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The LVTC blog, by Henry Law

The comments in the LVTC Blog are a personal view of our Hon. Secretary Henry Law and do not necessarily reflect the official policy of the Campaign.

This is a place for personal observations and comments on politics, economics, current affairs, on-going discussions on the potential for LVT to remedy some of the current ills, and the impact on Society of any of the above. 

Please read and enjoy, and feel free to respond to Henry if you have any thing you would like to add.

What are the duties of government?

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Later this week comes the budget and its much-trailed cuts. There has, sadly, been little discussion in this particular connection of what government is actually FOR. This is strange because in a more general way the subject is hotly contested, with a strong argument being put forward that governments are entirely unnecessary.

What are the prospects for LVT in Britain?

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The past few months have seen a flurry of activity which has probably helped to bring LVT more public attention more than for several decades. Notably, it was espoused by one of the candidates for the Labour leadership and there were three articles in the Guardian.

The first two articles were vague to the point that it was unclear what was being proposed. The third of the articles, by Mark Braund, was more explicit. All three unleashed a torrent of objections which all those who are advocates of LVT would be well advised to scrutinise. These objections fall into three main categories, and they come from both ends of political spectrum.

QE back on the agenda - £ drops to record low

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The first bout of quantitative easing having achieved nothing useful, there is now discussion about restarting this policy. One effect seems obvious - the £ has dropped from about SEK 14 in 2006 to SEK 11.7 in June to SEK 10.7 today, a record low.

Wisdom has it that this is good for exports but there is no sign of any more British goods in the shops in Sweden. There are a few newspaper articles promoting the UK as a travel destination but that's about it.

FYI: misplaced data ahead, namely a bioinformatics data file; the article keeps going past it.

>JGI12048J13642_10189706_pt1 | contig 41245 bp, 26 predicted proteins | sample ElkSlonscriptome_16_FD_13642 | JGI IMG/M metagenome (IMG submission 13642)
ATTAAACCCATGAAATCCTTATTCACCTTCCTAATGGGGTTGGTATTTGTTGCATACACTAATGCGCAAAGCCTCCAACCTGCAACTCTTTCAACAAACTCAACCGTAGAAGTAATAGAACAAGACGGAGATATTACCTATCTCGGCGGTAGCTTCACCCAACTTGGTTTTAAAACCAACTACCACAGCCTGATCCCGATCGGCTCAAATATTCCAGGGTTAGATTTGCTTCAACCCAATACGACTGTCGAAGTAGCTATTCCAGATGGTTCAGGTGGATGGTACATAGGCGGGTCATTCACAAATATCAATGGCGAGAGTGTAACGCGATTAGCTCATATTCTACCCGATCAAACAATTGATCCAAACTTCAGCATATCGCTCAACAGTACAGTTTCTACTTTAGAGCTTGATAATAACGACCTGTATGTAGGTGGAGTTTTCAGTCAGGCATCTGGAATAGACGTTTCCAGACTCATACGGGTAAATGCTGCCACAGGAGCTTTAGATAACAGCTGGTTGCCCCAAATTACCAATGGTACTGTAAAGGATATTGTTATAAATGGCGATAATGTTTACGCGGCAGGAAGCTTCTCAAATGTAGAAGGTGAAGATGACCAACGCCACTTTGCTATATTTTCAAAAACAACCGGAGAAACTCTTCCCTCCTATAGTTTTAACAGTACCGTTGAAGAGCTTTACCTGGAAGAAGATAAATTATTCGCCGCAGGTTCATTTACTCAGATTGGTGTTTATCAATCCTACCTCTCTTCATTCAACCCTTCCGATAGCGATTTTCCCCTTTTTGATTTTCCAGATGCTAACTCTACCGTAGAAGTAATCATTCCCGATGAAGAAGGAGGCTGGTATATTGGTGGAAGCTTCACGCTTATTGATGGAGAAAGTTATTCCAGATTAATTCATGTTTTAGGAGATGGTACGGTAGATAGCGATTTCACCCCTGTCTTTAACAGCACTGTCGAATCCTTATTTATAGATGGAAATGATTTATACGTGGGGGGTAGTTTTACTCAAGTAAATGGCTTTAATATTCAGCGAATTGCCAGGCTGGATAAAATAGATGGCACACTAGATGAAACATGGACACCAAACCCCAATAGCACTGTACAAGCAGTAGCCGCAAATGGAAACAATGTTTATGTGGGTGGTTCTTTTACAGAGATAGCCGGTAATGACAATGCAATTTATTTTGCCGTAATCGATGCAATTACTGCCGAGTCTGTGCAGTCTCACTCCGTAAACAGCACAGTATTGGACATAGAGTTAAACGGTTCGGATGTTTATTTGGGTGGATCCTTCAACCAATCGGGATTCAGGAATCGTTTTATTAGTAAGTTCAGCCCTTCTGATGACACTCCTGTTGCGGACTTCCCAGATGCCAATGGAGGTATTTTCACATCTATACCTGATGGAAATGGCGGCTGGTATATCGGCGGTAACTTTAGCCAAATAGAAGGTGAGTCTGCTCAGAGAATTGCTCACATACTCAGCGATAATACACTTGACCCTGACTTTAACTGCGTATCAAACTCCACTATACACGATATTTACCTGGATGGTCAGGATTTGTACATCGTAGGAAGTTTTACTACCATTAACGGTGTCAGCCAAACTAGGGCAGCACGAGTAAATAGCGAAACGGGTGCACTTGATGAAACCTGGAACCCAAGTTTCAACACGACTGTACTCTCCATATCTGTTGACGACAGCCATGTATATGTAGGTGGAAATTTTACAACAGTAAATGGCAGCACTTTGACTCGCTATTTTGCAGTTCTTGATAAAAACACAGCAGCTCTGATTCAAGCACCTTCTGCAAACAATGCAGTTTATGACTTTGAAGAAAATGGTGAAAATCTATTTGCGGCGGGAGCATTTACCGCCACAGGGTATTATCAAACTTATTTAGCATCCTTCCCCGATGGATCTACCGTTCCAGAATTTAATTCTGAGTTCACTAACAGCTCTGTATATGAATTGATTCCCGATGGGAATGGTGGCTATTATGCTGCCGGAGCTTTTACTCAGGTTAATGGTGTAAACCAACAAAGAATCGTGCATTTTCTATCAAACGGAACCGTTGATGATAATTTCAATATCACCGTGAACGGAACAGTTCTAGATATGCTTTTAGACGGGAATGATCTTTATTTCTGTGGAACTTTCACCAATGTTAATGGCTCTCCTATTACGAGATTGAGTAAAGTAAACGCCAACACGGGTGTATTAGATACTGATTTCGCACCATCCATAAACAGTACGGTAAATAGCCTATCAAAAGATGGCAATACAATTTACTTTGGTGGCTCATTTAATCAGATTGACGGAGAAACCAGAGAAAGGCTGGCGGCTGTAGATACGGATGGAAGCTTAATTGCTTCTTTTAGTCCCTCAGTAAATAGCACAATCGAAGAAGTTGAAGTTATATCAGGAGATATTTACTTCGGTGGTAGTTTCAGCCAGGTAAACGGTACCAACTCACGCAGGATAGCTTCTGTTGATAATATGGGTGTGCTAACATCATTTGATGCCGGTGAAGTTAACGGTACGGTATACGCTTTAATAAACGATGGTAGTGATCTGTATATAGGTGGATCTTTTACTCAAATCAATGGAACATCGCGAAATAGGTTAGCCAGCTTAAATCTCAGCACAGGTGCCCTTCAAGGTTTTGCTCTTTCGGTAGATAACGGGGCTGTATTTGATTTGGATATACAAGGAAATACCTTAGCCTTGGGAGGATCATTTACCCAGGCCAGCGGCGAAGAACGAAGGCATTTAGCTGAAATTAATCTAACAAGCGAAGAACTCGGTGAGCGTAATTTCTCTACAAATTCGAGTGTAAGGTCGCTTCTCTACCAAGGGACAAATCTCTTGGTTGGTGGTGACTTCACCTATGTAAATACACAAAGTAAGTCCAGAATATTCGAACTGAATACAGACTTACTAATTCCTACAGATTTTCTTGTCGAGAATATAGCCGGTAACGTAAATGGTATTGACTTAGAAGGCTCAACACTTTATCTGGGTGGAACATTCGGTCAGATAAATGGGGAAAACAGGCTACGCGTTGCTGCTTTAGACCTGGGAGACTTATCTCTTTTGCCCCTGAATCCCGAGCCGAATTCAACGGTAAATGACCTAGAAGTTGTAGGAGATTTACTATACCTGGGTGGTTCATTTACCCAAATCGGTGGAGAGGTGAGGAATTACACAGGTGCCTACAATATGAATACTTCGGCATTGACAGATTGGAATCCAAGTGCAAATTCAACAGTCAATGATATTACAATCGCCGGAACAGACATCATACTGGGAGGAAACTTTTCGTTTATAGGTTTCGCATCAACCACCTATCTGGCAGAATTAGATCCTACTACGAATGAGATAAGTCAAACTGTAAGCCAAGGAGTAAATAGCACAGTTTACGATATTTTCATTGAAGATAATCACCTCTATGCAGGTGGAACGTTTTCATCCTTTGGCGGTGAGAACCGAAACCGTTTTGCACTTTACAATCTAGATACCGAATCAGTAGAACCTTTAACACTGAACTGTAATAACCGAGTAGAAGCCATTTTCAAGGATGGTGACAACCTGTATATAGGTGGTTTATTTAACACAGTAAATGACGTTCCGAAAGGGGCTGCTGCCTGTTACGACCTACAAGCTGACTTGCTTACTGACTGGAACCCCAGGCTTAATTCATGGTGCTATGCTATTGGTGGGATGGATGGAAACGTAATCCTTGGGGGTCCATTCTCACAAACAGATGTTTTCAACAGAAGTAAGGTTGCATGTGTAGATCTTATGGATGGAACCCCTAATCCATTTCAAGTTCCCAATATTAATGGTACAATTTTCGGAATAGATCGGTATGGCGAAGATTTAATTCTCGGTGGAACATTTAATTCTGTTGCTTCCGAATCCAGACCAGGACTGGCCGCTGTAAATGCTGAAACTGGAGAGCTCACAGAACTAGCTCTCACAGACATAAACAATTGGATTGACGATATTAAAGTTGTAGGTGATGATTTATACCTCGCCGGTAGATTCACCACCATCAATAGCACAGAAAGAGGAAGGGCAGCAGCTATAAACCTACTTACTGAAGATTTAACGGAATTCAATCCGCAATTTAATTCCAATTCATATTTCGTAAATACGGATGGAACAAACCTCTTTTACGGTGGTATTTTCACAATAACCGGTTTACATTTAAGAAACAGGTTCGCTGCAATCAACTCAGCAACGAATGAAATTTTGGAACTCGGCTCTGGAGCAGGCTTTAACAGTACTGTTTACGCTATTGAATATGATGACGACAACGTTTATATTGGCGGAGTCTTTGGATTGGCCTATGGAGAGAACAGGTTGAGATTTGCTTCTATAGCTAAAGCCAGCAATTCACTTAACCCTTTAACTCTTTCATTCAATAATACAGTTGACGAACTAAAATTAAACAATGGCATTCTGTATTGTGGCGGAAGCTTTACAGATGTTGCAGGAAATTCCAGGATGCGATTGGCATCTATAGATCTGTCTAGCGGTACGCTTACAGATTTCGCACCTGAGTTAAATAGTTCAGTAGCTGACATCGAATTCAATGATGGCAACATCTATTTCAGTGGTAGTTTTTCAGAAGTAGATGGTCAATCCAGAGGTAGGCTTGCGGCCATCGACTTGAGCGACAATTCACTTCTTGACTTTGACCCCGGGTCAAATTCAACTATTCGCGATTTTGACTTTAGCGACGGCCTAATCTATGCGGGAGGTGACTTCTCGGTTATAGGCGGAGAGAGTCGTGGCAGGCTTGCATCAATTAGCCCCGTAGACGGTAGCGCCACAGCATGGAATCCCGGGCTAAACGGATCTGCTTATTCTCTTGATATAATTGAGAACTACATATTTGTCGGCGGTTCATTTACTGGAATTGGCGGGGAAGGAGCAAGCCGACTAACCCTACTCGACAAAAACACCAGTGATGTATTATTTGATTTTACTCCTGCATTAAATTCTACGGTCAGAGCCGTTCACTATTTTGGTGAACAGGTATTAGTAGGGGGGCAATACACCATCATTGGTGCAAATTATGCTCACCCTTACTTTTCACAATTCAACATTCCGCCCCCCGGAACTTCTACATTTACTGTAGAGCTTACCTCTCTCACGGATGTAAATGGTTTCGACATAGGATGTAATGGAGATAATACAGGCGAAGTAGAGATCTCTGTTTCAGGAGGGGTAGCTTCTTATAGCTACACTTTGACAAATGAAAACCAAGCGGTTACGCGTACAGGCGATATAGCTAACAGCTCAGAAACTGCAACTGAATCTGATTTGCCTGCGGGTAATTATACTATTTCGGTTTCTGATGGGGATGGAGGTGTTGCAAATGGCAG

If I were you I wouldn't start from here

One effect of the loose monetary policy has been to keep UK land prices at an excessively high level, and regular visitors to this site will know what that does. We suggest that the authorities are getting their policies completely wrong, but then again, our advice would be not to start from here.

Government ducks Council Tax revalautions

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There will be no revaluation of Council Tax bands in England during the current parliament, the coalition government has said. This looks like cowardice but we should welcome the news nevertheless. Council Tax is a badly conceived property tax and investment in a revaluation would have simply provided another excuse for avoiding the real reform that is needed.

Highest and best use

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It is generally suggested that for LVT valuation purposes, it should be assumed that the land is in the "highest and best use in accordance with the local plan". I would question this. Should it not be "existing use or on the assumption that developments in accordance with planning consents have been completed"?